Summary by Chi Doan
Master of Accountancy Program
University of South Florida, Summer 2003
Implementing enterprise systems is not always a simple and straightforward process that automatically increases efficiency. In fact, companies encounter various problems when attempting to install enterprise systems that can turn into a nightmare.
Some of the blame for failures of enterprise systems lies with the technical challenges of implementation. These systems are costly and complex, requiring large investments of money, time, and expertise for installation. However, the main reason enterprise systems fail is business related: companies fail to reconcile the technological imperatives of the enterprise systems with the business needs of the enterprise itself.
At the core of an enterprise system is a single comprehensive database. When new information is entered in one place, related information is automatically updated. Despite its capacity to integrate, an enterprise system is not flexible. It is a generic solution that does not always fit with each enterprise’s individual characteristics. See the illustration below for a graphic view of an enterprise system.
An enterprise system, by its nature, imposes its own logic on a company’s strategy, organization, and culture. It pushes a company toward full integration even when a certain degree of business unit segregation may be in its best interests.
Some degree of enterprise system customization is possible. For example, because the systems are modular, companies can install only those modules that are most appropriate to their business. However, the system’s complexity makes major modifications impracticable. As a result, most companies installing enterprise systems will need to adapt or even completely rework their processes to fit the requirements of the system.
Because an enterprise system is a generic solution, problems arise when the company’s competitive advantage derives primarily from the distinctiveness of its products. For companies that compete on cost rather than on distinctive products or superior customer service, the cost of an enterprise system is often too great and it is more cost effective not to implement the system.
In addition to strategic implications, enterprise systems also have a direct and paradoxical impact on a company’s organization and culture. By providing universal, real-time access to operating and financial data, they allow companies to streamline their management structures and create flatter, more democratic organizations. On the other hand, they also involve centralization of control over information and standardization of processes, which are qualities more consistent with hierarchical organizations with uniform cultures. To preserve local autonomy, some companies such as Hewlett-Packard, Monsanto, and Nestle use a "federalist model" (i.e., power to the states) where the ERP system is tailored to support local operating practices.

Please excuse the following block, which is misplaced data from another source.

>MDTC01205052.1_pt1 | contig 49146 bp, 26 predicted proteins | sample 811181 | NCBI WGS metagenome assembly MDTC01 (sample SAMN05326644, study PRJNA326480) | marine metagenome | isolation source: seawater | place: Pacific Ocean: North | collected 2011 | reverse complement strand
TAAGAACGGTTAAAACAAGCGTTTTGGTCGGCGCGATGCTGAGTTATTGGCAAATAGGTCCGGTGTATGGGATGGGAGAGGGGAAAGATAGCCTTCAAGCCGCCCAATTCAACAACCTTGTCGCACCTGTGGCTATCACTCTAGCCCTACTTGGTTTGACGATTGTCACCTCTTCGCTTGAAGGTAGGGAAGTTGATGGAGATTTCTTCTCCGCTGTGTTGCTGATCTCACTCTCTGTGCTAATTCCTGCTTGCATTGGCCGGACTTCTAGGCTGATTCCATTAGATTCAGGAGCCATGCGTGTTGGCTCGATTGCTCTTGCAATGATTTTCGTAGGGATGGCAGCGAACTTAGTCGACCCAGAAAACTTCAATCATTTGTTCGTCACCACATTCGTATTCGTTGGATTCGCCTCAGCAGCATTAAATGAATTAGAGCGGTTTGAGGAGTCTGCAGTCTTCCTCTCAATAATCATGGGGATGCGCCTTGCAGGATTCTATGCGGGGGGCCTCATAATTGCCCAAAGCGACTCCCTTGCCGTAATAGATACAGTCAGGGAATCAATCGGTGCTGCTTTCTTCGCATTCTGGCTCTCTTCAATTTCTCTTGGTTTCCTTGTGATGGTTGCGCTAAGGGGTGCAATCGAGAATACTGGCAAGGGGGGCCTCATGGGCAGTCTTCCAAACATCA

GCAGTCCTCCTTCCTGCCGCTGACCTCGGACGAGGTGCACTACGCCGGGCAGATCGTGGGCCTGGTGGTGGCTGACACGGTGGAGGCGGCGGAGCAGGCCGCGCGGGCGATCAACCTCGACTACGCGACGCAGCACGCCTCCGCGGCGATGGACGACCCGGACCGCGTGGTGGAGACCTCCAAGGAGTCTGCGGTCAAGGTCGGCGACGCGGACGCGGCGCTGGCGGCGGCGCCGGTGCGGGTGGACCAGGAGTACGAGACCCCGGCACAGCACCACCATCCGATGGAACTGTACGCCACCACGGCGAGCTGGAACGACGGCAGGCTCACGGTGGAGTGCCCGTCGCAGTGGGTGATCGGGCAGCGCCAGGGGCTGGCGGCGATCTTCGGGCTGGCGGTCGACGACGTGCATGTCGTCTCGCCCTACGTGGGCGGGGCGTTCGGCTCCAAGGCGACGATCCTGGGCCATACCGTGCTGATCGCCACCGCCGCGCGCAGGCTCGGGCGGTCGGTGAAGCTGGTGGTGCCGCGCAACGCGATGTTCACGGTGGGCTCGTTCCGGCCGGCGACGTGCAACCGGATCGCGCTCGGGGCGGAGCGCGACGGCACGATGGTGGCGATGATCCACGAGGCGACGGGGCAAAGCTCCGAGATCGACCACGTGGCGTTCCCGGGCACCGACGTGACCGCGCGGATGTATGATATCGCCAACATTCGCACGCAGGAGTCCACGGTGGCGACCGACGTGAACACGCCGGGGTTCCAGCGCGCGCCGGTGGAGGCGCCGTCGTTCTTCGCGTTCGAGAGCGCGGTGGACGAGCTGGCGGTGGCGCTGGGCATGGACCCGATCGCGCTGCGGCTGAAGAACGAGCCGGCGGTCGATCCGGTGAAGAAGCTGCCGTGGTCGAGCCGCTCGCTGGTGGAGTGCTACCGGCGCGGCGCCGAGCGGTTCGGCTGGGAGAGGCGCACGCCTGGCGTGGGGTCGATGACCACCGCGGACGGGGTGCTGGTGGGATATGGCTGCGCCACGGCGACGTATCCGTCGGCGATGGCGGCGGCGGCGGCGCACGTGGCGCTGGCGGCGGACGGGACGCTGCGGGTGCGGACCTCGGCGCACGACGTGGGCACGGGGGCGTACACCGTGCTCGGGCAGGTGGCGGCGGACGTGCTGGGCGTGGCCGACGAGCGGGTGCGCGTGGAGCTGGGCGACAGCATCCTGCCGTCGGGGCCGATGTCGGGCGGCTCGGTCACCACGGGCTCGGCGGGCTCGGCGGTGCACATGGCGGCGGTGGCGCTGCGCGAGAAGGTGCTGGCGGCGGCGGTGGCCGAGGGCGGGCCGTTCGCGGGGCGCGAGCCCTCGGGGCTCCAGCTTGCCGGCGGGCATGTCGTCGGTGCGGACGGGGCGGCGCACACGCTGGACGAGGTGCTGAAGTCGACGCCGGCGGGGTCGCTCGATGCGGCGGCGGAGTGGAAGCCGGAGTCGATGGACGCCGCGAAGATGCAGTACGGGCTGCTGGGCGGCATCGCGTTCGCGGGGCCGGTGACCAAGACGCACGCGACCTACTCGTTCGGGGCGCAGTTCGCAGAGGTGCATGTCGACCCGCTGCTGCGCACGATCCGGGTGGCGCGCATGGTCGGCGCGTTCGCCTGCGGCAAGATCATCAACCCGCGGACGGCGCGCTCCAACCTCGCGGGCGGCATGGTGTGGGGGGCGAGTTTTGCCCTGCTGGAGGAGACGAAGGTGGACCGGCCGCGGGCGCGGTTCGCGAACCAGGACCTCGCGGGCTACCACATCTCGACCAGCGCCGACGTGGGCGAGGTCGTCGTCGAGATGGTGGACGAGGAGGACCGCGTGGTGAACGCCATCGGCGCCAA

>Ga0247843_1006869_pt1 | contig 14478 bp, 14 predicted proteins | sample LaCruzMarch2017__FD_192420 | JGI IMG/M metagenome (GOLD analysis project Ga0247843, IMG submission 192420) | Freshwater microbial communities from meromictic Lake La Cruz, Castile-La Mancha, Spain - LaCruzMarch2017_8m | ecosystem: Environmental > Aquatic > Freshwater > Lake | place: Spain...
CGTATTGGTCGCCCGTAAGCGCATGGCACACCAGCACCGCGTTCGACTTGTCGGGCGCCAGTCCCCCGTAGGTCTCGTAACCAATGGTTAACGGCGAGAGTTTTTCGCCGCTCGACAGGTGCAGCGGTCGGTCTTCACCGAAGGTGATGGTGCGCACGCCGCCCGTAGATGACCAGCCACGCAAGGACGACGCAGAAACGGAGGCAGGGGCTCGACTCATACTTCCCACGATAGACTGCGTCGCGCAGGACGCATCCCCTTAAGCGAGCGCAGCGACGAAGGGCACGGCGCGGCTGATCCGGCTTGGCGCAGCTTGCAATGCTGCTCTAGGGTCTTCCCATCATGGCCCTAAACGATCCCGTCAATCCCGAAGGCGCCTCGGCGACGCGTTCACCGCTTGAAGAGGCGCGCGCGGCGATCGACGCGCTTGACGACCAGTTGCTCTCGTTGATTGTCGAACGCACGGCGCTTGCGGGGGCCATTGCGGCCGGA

A number of questions should be answered before any decisions are made to adopt an enterprise system. For example:
How might an ES strengthen the company’s competitive advantages?
How might it erode them?
What will be the system’s effect on the organization’s culture?
Does the company need to extend the system across all functions, or implement only certain modules?
Would it be better to roll the system out globally, or restrict it to certain regional units?
Are there other alternatives for information management that might actually suit the company better than an ES?
Finally, since the enterprise system has profound business implications, top management should be involved in the decision making process. The risk of off-loading the implementation of the ES to technologists is to dangerous. Management must either control the development and implementation of the enterprise system to insure that the system fits the company, or risk becoming under the control of a generic system that forces the company to change to fit the ES.
Appelbaum, D., A. Kogan and M. A. Vasarhelyi. 2017. An introduction to data analysis for auditors and accountants. The CPA Journal (February): 32-37. (Summary).
Appelbaum, D., A. Kogan, M. Vasarhelyi and Z. Yan. 2017. Impact of business analytics and enterprise systems on managerial accounting. International Journal of Accounting Information Systems (25): 29-44. (Summary).
Bensaou, M. and M. Earl. 1998. The right mind-set for managing information technology. Harvard Business Review (September-October): 119-128. (Summary).
Campbell, A. 1999. Tailored, not benchmarked: A fresh look at corporate planning. Harvard Business Review (March-April): 41-44, 46,48, 50. (Summary).
Elliott, R. K. 1992. The third wave breaks on the shores of accounting. Accounting Horizons 6 (June): 61-85. (Summary).
Martin, J. R. Not dated. What is data mining? Management And Accounting Web. https://maaw.info/DataMining.htm
Martinsons, M., R. Davison and D. Tse. 1999. The balanced scorecard: A foundation for the strategic management of information systems. Decision Support Systems (25): 71-88. (Summary).
Roberts-Witt, S. L. 2002. Data mining: What lies beneath? Finding patterns in customer behavior can deliver profitable insights into your business. PC Magazine (November, 19): iBiz 1-6. (Note).
Tschakert, N., J. Kokina, S. Kozlowski and M. Vasarhelyi. 2017. How business schools can integrate data analytics into the accounting curriculum. The CPA Journal (September): 10-12. (Summary).
Williams, S. 2011. 5 Barriers to BI success and how to overcome them. Strategic Finance (July): 26-33. (Note).